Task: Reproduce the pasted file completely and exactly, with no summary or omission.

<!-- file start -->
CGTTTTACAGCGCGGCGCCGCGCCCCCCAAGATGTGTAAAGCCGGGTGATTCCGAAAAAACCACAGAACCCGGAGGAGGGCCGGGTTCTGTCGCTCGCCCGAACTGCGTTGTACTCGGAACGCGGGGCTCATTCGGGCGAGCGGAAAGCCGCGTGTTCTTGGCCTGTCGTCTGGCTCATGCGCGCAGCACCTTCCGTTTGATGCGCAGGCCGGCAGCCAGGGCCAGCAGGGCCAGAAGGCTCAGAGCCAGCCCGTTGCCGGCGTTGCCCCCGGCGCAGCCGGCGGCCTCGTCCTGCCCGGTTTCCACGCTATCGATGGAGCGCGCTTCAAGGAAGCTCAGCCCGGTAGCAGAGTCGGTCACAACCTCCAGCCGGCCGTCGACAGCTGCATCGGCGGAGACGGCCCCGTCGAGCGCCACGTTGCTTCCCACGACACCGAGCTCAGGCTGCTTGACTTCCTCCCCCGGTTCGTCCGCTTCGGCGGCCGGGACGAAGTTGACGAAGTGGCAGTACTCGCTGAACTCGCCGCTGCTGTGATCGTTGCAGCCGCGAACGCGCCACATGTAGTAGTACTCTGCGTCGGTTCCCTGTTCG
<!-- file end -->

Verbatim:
CGTTTTACAGCGCGGCGCCGCGCCCCCCAAGATGTGTAAAGCCGGGTGATTCCGAAAAAACCACAGAACCCGGAGGAGGGCCGGGTTCTGTCGCTCGCCCGAACTGCGTTGTACTCGGAACGCGGGGCTCATTCGGGCGAGCGGAAAGCCGCGTGTTCTTGGCCTGTCGTCTGGCTCATGCGCGCAGCACCTTCCGTTTGATGCGCAGGCCGGCAGCCAGGGCCAGCAGGGCCAGAAGGCTCAGAGCCAGCCCGTTGCCGGCGTTGCCCCCGGCGCAGCCGGCGGCCTCGTCCTGCCCGGTTTCCACGCTATCGATGGAGCGCGCTTCAAGGAAGCTCAGCCCGGTAGCAGAGTCGGTCACAACCTCCAGCCGGCCGTCGACAGCTGCATCGGCGGAGACGGCCCCGTCGAGCGCCACGTTGCTTCCCACGACACCGAGCTCAGGCTGCTTGACTTCCTCCCCCGGTTCGTCCGCTTCGGCGGCCGGGACGAAGTTGACGAAGTGGCAGTACTCGCTGAACTCGCCGCTGCTGTGATCGTTGCAGCCGCGAACGCGCCACATGTAGTAGTACTCTGCGTCGGTTCCCTGTTCG